Finding happiness in adversity

Our quest for happiness

Our quest for happiness

As the saying goes, ‘What doesn’t kill you makes you stronger’.

Those who can handle adversity are proof of one of the paradoxes of happiness: that real happiness requires a balance of experiencing the bad with the good, the dark with the light; each is needed to understand the other.

Many expect to be handed the perfect life, without the need to learn and grow from their experiences and, unfortunately for them, it rarely works out that way. Others talk proudly of the ‘scars on their back’, triumph over tragedy, or how sweet success tastes when rebounding from life’s setbacks.

Our modern quest for happiness has been reduced to a scramble for pleasure and instant gratification; a temporary state – a life protected from bad things, free from pain and confusion, where you are granted life’s prizes without the cost of earning them through experience.

This version of well-being ignores the satisfaction that comes from living a meaningful life. It’s the dark matter of happiness, the quality we admire in people we describe as successful, balanced, centred and happy – people we wish to emulate.

This broader definition of personal success is dominated by feelings of happiness but also seasoned with nostalgia and regret. To live a full life – to have a tranquil, easy existence – is not enough. We also need to grow. And sometimes growing means facing our fears, landing on our backside and, dare I say it, failing.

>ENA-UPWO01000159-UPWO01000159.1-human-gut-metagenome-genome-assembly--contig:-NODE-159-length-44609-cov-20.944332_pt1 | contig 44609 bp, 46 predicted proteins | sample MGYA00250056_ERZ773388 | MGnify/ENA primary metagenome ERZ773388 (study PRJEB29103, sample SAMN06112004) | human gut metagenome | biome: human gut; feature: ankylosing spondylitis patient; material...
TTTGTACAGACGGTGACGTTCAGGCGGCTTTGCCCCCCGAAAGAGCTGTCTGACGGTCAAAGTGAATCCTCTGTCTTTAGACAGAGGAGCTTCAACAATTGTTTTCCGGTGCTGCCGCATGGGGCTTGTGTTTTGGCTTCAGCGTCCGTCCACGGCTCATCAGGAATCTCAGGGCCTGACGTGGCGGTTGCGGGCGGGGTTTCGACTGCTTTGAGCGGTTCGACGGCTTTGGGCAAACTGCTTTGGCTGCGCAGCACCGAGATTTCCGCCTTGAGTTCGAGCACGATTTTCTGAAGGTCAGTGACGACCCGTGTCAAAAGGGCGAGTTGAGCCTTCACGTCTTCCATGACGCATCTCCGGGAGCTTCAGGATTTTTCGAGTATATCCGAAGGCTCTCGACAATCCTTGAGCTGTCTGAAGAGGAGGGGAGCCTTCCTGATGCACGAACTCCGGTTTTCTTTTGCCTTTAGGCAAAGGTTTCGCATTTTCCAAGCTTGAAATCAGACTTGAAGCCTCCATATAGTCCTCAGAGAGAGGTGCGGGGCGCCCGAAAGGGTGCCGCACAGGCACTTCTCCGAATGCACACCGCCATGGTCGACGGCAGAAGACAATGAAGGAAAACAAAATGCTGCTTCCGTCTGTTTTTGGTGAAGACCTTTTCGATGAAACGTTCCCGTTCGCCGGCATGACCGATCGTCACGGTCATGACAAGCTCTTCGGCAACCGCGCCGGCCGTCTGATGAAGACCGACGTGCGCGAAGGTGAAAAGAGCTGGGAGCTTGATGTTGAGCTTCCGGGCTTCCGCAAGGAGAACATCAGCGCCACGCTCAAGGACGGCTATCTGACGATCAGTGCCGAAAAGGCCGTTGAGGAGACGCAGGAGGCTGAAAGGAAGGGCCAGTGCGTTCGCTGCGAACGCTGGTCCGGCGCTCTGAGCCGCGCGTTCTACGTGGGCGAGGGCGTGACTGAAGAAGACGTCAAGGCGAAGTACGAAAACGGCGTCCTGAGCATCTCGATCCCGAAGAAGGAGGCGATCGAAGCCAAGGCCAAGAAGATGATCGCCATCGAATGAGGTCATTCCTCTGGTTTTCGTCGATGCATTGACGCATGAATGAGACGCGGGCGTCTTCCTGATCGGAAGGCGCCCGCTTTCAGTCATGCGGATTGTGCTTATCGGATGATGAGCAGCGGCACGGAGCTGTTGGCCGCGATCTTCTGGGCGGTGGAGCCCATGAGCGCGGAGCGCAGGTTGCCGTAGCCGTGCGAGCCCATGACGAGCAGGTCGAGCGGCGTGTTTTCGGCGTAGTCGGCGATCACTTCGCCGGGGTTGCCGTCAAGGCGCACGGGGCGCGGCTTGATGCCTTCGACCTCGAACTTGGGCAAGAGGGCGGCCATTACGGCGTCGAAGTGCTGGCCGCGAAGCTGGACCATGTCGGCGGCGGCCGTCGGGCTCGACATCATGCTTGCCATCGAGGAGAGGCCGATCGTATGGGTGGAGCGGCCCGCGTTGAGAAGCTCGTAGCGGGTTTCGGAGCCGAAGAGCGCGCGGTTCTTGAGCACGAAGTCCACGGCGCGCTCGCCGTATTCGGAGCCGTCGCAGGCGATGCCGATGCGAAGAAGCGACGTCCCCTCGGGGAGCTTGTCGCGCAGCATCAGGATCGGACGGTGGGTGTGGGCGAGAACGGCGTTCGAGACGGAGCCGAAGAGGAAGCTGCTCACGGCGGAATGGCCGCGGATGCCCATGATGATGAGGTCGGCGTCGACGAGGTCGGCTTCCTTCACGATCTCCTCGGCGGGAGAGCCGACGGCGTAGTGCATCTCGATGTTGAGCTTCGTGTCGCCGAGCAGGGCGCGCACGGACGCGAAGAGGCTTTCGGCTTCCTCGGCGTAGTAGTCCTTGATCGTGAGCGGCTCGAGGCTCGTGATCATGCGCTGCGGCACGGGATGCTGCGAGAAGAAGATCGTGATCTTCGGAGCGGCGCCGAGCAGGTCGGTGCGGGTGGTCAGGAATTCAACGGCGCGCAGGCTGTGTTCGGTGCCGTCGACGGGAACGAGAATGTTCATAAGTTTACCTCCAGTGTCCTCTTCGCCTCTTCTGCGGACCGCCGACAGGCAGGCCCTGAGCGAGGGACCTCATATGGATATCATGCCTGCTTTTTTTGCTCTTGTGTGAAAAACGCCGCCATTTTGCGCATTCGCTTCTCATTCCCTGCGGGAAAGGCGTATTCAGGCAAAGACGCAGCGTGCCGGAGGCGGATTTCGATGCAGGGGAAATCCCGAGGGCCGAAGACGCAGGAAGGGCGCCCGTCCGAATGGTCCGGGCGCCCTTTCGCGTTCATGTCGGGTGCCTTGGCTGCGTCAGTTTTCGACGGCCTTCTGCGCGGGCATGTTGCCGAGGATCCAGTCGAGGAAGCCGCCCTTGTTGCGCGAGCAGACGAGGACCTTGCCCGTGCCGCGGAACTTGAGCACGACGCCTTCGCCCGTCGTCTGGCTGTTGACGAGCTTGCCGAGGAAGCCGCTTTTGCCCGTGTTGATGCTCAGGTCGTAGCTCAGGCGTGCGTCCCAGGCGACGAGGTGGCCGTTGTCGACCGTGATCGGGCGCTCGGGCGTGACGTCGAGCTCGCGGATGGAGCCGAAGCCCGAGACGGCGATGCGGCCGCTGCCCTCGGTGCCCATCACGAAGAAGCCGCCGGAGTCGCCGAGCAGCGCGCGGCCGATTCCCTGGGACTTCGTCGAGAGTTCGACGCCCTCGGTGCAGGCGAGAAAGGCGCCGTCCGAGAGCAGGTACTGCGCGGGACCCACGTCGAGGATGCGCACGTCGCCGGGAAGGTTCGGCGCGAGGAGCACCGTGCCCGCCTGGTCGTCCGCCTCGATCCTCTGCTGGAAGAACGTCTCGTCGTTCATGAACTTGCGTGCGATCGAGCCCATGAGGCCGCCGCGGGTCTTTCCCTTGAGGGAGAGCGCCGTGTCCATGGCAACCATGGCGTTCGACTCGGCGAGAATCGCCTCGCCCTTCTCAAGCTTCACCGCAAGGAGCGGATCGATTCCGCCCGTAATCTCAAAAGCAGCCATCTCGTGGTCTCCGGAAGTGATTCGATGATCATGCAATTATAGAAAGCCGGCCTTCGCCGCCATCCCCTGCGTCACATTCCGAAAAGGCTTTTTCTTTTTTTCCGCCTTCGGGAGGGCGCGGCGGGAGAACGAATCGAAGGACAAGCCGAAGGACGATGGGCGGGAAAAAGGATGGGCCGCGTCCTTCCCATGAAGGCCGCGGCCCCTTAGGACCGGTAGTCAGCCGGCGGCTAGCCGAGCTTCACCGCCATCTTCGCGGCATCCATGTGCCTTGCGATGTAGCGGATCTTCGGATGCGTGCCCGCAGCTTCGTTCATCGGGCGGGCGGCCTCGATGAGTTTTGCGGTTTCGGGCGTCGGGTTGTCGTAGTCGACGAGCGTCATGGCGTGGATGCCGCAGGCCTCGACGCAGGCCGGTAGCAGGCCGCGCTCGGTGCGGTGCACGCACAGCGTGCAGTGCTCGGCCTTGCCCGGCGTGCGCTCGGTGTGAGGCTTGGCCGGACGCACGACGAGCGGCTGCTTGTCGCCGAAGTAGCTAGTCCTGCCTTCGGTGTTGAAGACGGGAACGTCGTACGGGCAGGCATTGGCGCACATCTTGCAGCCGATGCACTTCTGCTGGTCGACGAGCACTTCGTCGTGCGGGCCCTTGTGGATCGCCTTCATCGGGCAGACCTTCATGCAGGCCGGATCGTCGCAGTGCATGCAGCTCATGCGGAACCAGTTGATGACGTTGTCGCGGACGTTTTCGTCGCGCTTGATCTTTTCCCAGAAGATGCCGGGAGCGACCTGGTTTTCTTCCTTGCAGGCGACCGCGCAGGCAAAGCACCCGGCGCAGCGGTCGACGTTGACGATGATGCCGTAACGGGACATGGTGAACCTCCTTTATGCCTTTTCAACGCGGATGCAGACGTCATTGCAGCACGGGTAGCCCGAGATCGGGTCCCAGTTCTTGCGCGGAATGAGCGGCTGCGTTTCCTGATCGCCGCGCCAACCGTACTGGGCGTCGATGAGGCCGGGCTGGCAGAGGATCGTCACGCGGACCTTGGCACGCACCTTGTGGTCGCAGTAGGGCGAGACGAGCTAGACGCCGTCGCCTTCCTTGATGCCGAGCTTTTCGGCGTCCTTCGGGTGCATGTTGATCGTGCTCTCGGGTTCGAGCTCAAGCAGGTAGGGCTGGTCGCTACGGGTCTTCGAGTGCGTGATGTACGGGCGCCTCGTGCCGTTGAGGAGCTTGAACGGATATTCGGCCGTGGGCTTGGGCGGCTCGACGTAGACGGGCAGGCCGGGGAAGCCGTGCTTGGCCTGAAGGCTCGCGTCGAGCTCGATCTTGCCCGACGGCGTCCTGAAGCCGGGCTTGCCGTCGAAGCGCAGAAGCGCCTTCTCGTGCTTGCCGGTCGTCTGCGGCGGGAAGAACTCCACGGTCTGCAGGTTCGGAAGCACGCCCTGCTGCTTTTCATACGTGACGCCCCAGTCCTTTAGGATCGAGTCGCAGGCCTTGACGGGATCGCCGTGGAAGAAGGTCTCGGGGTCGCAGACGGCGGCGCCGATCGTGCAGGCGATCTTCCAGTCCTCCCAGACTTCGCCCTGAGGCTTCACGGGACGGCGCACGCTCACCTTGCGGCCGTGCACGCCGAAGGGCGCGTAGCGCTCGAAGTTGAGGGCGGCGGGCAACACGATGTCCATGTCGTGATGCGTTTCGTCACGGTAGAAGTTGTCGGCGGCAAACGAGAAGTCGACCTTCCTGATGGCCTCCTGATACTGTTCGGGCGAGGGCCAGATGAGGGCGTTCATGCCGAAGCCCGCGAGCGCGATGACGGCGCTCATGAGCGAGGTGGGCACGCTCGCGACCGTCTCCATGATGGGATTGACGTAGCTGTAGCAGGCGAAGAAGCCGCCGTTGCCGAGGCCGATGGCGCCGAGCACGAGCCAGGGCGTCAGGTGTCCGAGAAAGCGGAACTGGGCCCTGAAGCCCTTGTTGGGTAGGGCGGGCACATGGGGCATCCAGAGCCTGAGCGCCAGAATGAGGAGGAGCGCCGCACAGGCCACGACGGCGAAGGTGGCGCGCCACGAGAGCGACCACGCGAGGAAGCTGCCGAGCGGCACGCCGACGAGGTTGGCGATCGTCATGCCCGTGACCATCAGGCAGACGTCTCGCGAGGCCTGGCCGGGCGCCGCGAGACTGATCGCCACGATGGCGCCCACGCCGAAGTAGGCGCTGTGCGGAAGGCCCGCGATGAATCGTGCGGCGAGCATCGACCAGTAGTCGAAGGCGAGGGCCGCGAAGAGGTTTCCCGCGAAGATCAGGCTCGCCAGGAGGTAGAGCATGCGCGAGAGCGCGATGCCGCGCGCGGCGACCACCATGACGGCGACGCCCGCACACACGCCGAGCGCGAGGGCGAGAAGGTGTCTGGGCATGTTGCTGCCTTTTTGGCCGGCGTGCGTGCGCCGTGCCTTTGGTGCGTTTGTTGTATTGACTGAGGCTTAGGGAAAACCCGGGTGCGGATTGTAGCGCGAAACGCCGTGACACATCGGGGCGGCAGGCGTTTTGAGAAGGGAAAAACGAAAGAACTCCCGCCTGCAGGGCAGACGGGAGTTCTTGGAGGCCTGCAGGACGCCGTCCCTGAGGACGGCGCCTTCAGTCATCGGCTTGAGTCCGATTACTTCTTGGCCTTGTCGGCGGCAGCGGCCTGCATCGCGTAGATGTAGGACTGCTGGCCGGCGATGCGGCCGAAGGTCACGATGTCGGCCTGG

Negative events have the ability to shake up the status quo in our life, which opens the door for change. Implementing real change and coming to terms with our new reality takes conscious effort. Being willing to do this is one of the major differences between those who grow through adversity and those who are destroyed by it.

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3 Responses to “Finding happiness in adversity”

  1. paulhassing Says:

    Nice one, WLB2! It’s good to see you gettin’ real in da house. Keep ’em coming, Cobber! Kind regards, P. 🙂

  2. paulhassing Says:

    … Though I still wish you’d centre your pics and left-justify your text. 🙂

  3. adamnrave Says:

    Good points, WLBB. I invariably learn most when I stuff something up. And as I invariably stuff things up, I’m rather a learned fellow, n’est pas? By the way, left rag your text and right justify your pic, and we’ll see if @paulhassing’s head explodes …

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